The US Air Force Special Operations Command (AFSOC) aims to consolidate multiple aircraft roles into its Armed Overwatch aircraft programme in order to save money on the War on Terror.

AFSOC is stretched thin as it tries to keep up the fight against terrorist groups while also preparing for possible conflict against Russia and China. It sees Armed Overwatch aircraft as capable of taking over the jobs of several specialised platforms, such as manned intelligence, surveillance and reconnaissance (ISR) aircraft, fighters, bombers and gunships.

A-29 taking off dirt runway

Source: Embraer

Embraer A-29 taking off from dirt runway

The programme envisions using a light-attack and armed reconnaissance aircraft, such as a Sierra Nevada/ Embraer A-29 Super Tucano or Textron Beechcraft AT-6 Wolverine, to conduct close air support and strike missions against terrorist groups and Islamic insurgences. The command has not decided on its final requirements, but is looking to buy commercially available aircraft for the role.

AFSOC plans to conduct further demonstrations of Armed Overwatch in the coming months using funding appropriated by the US Congress for fiscal year 2021. It will take the results of those demonstrations back to Congress, along with a final requirements document in the hope that it will get funds to start acquiring aircraft in FY2022, Lieutenant General James Slife, AFSOC commander, said during a Mitchel Institute webinar on 16 February.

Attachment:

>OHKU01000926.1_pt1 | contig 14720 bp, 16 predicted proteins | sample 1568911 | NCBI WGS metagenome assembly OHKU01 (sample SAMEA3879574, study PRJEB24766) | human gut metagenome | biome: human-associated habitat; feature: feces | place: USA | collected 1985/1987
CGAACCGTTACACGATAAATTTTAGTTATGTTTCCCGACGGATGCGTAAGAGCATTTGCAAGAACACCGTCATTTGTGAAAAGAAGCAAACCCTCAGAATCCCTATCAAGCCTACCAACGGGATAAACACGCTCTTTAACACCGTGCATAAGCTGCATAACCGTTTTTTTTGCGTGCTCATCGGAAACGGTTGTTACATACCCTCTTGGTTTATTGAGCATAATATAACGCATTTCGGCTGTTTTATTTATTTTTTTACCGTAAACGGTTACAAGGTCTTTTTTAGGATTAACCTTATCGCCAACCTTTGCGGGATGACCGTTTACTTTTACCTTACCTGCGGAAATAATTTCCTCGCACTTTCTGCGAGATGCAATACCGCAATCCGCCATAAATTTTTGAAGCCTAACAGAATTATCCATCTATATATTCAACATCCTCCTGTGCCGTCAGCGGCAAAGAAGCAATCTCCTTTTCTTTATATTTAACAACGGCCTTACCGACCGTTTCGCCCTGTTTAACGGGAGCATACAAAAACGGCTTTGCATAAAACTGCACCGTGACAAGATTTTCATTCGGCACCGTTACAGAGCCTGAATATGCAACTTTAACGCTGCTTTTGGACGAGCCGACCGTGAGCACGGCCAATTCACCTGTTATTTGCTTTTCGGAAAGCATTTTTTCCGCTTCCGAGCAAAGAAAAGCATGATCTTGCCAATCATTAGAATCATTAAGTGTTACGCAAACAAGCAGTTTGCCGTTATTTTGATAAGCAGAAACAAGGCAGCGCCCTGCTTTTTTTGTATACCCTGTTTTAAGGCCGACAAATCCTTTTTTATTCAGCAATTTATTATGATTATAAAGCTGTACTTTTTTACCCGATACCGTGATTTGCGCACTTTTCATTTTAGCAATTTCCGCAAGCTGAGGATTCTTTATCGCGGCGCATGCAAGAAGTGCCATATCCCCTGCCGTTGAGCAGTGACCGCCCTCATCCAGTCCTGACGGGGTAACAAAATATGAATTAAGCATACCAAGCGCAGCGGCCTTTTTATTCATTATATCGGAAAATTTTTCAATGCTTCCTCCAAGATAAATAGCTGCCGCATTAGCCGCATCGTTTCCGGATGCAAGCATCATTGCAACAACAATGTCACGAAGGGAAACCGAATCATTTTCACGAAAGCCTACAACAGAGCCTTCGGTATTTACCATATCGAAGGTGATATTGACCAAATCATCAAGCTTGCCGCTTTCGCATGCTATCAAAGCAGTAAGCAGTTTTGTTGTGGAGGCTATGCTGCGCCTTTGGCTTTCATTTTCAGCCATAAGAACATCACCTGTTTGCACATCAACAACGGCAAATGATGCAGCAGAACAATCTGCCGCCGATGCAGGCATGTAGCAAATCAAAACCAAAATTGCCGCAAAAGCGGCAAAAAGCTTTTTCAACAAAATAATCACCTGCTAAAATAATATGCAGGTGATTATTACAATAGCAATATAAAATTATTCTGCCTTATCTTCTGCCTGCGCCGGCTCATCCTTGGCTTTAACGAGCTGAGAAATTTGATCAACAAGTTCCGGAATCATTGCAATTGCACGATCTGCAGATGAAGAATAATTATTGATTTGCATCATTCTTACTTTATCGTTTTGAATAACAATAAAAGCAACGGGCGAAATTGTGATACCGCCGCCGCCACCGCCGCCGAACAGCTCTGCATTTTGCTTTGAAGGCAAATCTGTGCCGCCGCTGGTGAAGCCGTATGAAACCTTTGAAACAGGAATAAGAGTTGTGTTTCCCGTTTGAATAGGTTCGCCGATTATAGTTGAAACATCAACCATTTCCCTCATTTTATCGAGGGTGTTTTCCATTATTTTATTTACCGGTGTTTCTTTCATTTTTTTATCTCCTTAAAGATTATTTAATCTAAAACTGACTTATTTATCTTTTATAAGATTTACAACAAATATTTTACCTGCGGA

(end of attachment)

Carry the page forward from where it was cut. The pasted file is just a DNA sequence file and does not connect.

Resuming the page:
AFSOC wants to use a new class of aircraft for air strikes because its current way of operating is too expensive, says Slife. The current concept of operations was designed around 2005 and 2006 when the USA was fighting insurgencies in Iraq and Afghanistan.

“Over a target area, we would build a stack of airplanes from 10,000ft to 25,000ft, consisting of gunships, manned ISR, unmanned ISR, electronic warfare and [close air support], fixed-wing fighters and sometimes even bombers,” says Slife. “We would build this stack for 15,000ft to bring airpower to bear on a very discrete target on the surface of the earth. That model is not viable for the future. It’s not cost effective.

“We need to collapse the stack into a smaller number of platforms. And, that’s where this Armed Overwatch capability comes in,” says Slife. “It’s going to have some reconfigurable ISR capability. When needed, it will be able to provide [close air support]. It’s really a multirole airplane capable of operating with a light logistics footprint in small disaggregated teams in very austere regions.”

It is important that the aircraft be able to operate from a host nation without drawing much attention to itself, he adds.

The US Air Force had a similar programme called Light Attack. Via turboprop aircraft like the A-29, it aimed to replace using expensive strike aircraft, such as the Boeing F-15E or Lockheed Martin F-35A. That programme was cancelled in 2020.

“This is not a rehash of the air force Light Attack programme,” says Slife. “[Special Operations Command] envisions this as more of a multirole platform that can level-deliver precision munitions.”